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By Robert G. Bell

Robert BellThe search for novel drug products has researchers looking high and low for the next blockbuster. Recently, the search for novel antibiotics has led researchers to seek the latter. A previously unknown antibiotic, lactocillin, has been discovered from a vaginal commensal by a scientific consortium led by Michael Fischbach at the Department of Bioengineering and Therapeutic Sciences and the California Institute for Quantitative Biosciences at the University of California at San Francisco. An in silico learning algorithm program was designed by the research team to recognize genes that are already known to make small molecules that could act as drugs. When the program was queried to search for similar genes in the human microbiome, the program search yielded thousands of these drug-making genes within microbes living on and in the body. The researchers found over 3,000 small molecule gene clusters in the human microbiome, which may be a source for future drug discovery and development efforts. Furthermore, the researchers identified and purified lactocillin, which is a thiopeptide antibiotic from a prominent member of the vaginal microbiota, and demonstrated that lactocillin has potent antibacterial activity against a range of gram-positive vaginal pathogens. The researchers did not actually show that the human vaginal bacteria make the drug in the body, but they did demonstrate that the bacteria, with the appropriate bioprocessing, produces the lactocillinantibiotic.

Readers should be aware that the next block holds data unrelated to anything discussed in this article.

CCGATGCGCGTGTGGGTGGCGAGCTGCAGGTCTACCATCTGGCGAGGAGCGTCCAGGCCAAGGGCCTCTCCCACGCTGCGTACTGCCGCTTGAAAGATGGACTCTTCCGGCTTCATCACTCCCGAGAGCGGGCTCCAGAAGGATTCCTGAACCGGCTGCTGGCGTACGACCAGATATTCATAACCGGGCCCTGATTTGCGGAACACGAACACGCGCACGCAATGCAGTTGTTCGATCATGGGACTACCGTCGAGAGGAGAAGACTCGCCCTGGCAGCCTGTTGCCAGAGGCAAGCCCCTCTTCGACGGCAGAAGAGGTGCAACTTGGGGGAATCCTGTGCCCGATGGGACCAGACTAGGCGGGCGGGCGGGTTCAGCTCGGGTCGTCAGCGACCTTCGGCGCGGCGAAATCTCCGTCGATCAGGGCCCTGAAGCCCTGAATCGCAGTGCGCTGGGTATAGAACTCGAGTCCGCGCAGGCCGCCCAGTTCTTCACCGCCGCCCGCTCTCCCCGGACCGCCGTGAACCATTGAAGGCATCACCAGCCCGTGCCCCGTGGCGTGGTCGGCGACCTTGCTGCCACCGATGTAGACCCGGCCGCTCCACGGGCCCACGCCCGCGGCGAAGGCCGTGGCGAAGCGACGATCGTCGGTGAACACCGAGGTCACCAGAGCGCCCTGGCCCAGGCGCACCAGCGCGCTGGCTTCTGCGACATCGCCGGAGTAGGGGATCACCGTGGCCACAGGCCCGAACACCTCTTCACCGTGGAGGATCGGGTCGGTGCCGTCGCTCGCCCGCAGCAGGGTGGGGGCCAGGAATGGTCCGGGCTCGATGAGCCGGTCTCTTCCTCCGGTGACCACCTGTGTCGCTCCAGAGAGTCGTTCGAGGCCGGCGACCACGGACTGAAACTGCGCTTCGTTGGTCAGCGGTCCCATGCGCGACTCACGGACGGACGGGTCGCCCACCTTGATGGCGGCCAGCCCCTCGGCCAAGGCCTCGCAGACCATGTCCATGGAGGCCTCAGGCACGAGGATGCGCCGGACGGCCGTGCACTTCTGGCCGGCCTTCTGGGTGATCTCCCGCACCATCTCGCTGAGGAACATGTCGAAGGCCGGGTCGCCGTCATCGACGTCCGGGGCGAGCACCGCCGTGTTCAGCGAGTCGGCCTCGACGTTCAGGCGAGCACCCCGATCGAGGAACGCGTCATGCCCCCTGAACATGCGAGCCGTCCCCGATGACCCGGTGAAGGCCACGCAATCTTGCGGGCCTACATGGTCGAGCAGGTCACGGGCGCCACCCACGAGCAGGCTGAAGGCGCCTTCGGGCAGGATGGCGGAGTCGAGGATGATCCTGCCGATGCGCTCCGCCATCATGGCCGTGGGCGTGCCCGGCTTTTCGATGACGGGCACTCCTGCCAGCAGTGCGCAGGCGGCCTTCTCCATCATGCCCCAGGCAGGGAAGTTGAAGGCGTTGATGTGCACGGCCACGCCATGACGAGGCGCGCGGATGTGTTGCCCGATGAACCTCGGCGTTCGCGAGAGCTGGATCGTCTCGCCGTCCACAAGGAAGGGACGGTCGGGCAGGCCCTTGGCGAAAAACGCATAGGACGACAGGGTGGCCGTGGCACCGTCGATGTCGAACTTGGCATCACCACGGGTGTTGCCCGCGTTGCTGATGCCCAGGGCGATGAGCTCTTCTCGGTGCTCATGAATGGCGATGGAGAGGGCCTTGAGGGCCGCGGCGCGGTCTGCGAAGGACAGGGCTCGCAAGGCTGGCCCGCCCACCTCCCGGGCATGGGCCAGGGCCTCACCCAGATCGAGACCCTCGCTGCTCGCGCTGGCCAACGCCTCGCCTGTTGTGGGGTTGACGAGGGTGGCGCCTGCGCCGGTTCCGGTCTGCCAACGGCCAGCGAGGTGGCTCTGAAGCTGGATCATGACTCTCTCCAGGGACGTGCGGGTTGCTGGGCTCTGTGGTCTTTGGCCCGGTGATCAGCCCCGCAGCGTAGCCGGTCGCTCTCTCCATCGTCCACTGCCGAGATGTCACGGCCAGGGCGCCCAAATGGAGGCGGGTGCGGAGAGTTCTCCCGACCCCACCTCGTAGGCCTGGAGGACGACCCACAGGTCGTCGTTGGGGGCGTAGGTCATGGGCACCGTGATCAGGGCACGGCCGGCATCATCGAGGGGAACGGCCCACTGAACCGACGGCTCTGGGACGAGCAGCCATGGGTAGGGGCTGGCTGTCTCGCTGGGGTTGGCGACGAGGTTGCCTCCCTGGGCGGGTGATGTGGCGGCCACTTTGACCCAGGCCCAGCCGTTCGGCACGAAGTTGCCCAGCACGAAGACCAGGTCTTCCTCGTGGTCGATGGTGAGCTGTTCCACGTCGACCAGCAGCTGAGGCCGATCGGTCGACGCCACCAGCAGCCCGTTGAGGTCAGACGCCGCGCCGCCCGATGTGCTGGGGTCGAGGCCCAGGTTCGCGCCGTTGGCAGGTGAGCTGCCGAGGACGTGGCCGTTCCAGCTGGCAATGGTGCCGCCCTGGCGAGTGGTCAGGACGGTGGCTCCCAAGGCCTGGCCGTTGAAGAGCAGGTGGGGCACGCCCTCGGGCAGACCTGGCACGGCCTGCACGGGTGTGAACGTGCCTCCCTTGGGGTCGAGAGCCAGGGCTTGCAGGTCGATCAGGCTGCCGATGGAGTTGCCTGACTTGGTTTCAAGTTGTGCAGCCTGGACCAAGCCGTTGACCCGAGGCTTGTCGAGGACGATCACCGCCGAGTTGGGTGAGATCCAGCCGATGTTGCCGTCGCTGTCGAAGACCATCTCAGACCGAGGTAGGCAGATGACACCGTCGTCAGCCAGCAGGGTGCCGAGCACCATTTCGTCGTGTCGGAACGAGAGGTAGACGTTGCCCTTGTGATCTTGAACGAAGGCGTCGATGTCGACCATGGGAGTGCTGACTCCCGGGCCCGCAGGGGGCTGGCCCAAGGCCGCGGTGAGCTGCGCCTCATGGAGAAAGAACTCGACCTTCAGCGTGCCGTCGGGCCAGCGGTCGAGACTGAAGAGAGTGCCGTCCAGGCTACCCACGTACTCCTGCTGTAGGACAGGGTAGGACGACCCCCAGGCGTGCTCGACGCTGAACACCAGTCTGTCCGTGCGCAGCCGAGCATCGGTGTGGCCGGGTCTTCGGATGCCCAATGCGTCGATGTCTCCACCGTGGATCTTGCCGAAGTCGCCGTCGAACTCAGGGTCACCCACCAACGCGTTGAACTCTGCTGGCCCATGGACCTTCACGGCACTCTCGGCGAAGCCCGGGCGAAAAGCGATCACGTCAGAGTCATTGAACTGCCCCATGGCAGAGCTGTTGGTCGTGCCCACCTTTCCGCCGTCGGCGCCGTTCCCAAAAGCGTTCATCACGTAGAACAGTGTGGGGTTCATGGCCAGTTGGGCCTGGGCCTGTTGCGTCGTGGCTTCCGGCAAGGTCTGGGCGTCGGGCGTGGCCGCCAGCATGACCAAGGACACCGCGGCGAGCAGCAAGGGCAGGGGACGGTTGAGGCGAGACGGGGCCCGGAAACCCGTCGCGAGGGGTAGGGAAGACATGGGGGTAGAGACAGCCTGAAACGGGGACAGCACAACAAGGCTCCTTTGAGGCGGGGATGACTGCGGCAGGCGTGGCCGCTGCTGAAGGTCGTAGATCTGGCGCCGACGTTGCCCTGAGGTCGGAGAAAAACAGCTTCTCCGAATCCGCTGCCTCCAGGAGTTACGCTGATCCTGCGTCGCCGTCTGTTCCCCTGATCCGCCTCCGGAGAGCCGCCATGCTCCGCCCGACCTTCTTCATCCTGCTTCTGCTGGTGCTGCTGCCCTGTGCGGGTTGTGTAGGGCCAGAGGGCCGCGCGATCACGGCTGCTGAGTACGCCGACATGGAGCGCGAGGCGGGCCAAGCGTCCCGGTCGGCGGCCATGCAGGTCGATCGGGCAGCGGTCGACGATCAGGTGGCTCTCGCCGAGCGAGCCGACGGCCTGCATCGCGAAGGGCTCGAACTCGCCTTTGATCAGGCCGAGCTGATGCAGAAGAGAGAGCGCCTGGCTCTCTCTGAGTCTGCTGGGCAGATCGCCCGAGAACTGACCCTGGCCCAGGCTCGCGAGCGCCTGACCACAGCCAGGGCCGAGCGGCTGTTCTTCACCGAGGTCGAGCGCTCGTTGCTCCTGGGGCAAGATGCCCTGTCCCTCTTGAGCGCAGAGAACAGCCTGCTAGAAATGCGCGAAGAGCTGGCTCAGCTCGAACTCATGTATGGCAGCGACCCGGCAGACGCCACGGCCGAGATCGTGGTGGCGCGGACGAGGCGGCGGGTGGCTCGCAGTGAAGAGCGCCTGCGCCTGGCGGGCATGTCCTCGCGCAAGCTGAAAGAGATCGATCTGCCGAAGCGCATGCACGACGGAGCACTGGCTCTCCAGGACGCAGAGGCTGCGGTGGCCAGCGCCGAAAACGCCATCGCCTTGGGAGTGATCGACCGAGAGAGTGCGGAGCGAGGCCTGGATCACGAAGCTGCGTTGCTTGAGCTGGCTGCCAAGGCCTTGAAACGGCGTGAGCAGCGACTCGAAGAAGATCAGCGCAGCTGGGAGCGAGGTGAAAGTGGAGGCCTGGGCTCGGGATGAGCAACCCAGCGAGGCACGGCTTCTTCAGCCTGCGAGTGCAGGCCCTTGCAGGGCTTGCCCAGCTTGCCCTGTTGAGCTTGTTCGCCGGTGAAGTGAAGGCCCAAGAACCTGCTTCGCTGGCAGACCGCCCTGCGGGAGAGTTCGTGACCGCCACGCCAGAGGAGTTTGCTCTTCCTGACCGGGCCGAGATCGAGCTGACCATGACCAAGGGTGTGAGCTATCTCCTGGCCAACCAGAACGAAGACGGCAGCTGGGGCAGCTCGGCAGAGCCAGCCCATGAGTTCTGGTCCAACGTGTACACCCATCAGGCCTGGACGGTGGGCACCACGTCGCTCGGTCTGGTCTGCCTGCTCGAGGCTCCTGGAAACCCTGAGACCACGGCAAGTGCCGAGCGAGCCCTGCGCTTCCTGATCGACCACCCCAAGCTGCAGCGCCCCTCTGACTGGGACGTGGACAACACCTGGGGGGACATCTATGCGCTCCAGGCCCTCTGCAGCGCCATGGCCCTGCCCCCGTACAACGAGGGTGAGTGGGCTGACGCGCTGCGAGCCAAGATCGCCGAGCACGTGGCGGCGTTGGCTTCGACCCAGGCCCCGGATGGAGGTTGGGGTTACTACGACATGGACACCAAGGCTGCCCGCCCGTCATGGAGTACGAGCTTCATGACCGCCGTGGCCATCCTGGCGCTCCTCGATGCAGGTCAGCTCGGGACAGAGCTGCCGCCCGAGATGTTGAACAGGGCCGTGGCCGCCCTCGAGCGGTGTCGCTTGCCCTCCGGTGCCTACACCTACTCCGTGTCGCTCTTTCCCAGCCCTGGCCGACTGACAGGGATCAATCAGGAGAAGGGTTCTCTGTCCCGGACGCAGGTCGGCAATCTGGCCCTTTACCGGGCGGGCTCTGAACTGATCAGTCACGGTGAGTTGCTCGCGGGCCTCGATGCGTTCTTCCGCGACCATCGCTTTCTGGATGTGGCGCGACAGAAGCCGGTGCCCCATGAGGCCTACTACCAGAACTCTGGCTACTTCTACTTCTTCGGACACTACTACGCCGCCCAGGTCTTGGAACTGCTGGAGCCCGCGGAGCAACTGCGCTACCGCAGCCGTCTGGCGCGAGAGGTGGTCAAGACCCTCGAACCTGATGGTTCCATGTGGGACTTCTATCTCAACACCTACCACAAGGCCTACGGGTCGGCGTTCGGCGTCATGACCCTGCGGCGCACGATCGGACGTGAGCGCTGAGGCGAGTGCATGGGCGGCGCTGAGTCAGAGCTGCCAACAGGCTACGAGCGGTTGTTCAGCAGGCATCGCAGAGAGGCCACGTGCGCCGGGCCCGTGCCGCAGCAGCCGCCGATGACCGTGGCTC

“This is a great example of the power of bioinformatics to not merely identify genes of interest from ‘big data’ ‘omics, but to connect together cassettes of genes to increase our fundamental understanding of how commensal bacteria maintain a healthy human microbiome,” said microbial genomicist Derrick Fouts of the J. Craig Venter Institute in Rockville, MD. Rob Knight, a microbial ecologist at the University of Colorado, Boulder, stated, “This work provides an exciting platform for mining our microbiomes for new compounds of medical interest.”

The human body, internally and externally, contains numerous microorganisms that produce countless molecules and proteins which may lend themselves to drug development. Earlier this year, Pfizer announced plans to partner with Second Genome to study the microbiomes of hundreds of people with metabolic disorders as well as a control group for potential therapies. Fischbach indicated they do not plan to develop the lactocillin antibiotic into a drug, but rather elucidate additional novel types of molecules that are made by the microbiome.

So who knows next where the next big drug discovery may happen? Your lab or mine?

Robert G. Bell, Ph.D., is president and owner of Drug and Biotechnology Development LLC, a consultancy to the pharmaceutical industry and academia for biological, drug, and device development.